Identical twins, 1974 - 2003.

The Bijani sisters were born in Tehran, Iran to a poor family which already had 11 other children. Ladan and Laleh were joined at the head (craniopagus twins), a disorder seen in only one out of two million births.

Identical twinning is poorly understood. It is believed to result when the fertilized ovum divides into two separate blastula during early development; conjoined twins, a rarity, are believe to result when this separation is almost, but not quite, complete.

Because of the poverty of their birth family, Ladan and Laleh were raised by doctors, in medical facilities, from birth. They proved to be attractive and talented young women, and both earned law degrees.

The Bijani twins, however, wished to lead separate lives. Ladan was interested in pursuing her law career; Laleh wanted to be a journalist. No one who has not been in this situation can possibly comprehend the difficulties of such forced intimacy.

The twins applied to a medical center in Germany for an operation to separate them, and were refused. Surgery to separate twins conjoined at the head has been performed for some time on infants (with mixed results) but the brains of infants are much more apt to heal than the brains of adults; further, although the brains of Ladan and Laleh were not believed to be conjoined, they shared a large vein which drained blood from both brains, a vein for which a duplicate would have to be grafted in for one twin.

The Bijanis' operation was considered elective because the women likely would live a normal life span without it. However, testing showed the sisters had high intracranial pressure, which, if untreated, could cause frequent debilitating migraines and impaired vision as well as deteriorating brain function. The twins were already suffering from severe headaches. (Was this surgery "elective"? That sounds like surgery for an ingrown toenail. Were these women to live their lives thus unnaturally joined? Were they expected to endure the increasing headaches?)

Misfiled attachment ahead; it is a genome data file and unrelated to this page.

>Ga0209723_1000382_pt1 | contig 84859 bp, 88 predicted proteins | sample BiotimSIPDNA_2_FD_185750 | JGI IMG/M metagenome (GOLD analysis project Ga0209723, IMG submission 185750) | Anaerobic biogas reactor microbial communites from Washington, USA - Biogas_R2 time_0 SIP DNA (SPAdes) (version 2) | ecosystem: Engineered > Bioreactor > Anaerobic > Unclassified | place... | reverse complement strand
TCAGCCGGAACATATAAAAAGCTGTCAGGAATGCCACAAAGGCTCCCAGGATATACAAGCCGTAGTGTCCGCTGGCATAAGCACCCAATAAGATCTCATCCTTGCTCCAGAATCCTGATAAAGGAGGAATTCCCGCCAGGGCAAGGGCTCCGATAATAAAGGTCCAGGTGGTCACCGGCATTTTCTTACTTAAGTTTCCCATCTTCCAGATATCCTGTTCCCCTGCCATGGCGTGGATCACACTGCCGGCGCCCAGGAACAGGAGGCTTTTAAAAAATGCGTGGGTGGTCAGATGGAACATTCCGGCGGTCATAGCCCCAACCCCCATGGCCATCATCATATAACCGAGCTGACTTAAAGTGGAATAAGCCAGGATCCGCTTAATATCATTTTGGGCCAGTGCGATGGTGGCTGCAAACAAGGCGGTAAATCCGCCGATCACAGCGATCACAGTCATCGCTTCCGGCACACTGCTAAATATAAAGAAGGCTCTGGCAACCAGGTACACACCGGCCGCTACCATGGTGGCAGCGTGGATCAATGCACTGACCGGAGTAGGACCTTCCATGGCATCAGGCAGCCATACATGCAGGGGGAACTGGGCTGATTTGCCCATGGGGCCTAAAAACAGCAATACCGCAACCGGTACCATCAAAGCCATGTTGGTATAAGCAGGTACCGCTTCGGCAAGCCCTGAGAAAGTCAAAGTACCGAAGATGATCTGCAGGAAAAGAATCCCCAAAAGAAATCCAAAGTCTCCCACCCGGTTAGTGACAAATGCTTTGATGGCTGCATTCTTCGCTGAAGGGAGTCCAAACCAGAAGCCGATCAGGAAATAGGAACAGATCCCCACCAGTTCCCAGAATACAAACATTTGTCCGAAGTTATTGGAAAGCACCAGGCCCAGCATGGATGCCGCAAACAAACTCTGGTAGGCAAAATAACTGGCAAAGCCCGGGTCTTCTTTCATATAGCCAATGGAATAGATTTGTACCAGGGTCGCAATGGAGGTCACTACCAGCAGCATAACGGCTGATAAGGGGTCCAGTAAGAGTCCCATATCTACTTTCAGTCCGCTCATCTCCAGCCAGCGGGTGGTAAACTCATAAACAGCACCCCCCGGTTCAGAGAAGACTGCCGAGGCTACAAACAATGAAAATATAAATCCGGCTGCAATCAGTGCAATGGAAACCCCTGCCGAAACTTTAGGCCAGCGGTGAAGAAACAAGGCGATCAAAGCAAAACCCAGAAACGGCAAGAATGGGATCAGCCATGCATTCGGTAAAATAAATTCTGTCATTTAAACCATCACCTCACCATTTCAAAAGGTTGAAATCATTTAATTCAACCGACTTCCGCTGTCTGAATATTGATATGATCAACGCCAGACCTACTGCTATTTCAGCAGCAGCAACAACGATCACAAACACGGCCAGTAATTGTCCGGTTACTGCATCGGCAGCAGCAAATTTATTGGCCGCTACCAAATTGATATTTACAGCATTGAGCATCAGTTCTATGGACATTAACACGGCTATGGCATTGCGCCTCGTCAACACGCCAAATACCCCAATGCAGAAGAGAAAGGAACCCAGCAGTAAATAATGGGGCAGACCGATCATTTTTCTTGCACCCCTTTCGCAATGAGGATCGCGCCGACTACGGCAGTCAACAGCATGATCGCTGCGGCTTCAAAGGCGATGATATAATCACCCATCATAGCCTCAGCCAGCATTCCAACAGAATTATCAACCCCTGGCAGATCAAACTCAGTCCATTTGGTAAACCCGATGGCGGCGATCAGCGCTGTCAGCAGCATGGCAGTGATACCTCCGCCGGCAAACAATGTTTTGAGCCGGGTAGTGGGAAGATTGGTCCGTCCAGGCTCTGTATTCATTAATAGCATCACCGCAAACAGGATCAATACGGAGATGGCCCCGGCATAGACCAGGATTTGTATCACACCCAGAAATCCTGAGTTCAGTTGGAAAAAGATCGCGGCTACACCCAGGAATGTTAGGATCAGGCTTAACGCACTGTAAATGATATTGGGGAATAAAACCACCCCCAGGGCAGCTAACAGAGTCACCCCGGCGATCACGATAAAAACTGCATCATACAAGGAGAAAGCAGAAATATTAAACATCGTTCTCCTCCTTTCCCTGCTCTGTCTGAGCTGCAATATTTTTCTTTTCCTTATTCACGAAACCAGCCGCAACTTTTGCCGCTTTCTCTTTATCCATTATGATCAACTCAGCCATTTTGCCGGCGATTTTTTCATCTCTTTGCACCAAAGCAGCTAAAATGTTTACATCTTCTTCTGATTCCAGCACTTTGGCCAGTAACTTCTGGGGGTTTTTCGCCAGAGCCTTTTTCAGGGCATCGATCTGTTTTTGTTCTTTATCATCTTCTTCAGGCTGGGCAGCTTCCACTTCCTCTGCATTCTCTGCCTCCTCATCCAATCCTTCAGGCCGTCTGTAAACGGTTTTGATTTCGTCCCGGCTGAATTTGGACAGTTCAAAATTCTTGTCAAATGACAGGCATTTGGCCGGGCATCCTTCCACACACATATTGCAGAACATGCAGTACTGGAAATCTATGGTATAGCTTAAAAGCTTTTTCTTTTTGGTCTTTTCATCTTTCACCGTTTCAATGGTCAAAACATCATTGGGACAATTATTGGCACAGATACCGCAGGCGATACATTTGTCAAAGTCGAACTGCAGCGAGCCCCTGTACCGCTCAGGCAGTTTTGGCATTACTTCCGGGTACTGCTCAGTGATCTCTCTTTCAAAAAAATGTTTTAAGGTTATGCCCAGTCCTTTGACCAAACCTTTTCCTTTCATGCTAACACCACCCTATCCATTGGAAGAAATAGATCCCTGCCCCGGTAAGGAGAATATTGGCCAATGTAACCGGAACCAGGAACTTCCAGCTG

The Iranian government pledged to cover the cost of the surgery.

Ladan and Laleh were determined, and finally persuaded doctors in at Singapore's Raffles Hospital to perform the operation.

The operation was projected to last some 48 hours, with teams of famous surgeons from all over the world to be involved. The surgery began July 7, 2003.

The bone joining the two heads proved unexpectedly thick, and penetrating that barrier was unexpectedly difficult. The next difficulty was the shared vein. A substitute from the thigh of one sister was grafted in. While that procedure was apparently successful, doctors said the Bijanis' brains were more closely fused than they had expected.

As surgeons toiled to separate the many tiny blood vessels which connected the sisters' brains, however, the twins began to lose blood pressure. By 1:30 p.m. July 8, 2003, local time, doctors had managed to separate them, according to local news reports. Energetic efforts were made to maintain the blood pressure and blood supply of both twins. But Ladan died an hour later. At 4 p.m., Laleh was also pronounced dead.

It makes me want to cry. I'm crying now, as I write this.

The loss of these talented and courageous young women raises a number of ethical questions. The Bijanis were well aware that the operation might result in brain damage or death for either or both of them. One can only try to imagine the agonizing decision-making process between these two young women. (What conversations happened between these two in the night, when there was no one else to hear? Dare we imagine them?) Were the doctors involved motivated by a respect for the self-determination of the patients, or by a desire for fame? Were their motives, as seems probable, mixed? Were these two young women bound together by love, or by hatred, or by both?

Rest in peace, Ladan Bijani.

Rest in peace, Laleh Bijani.

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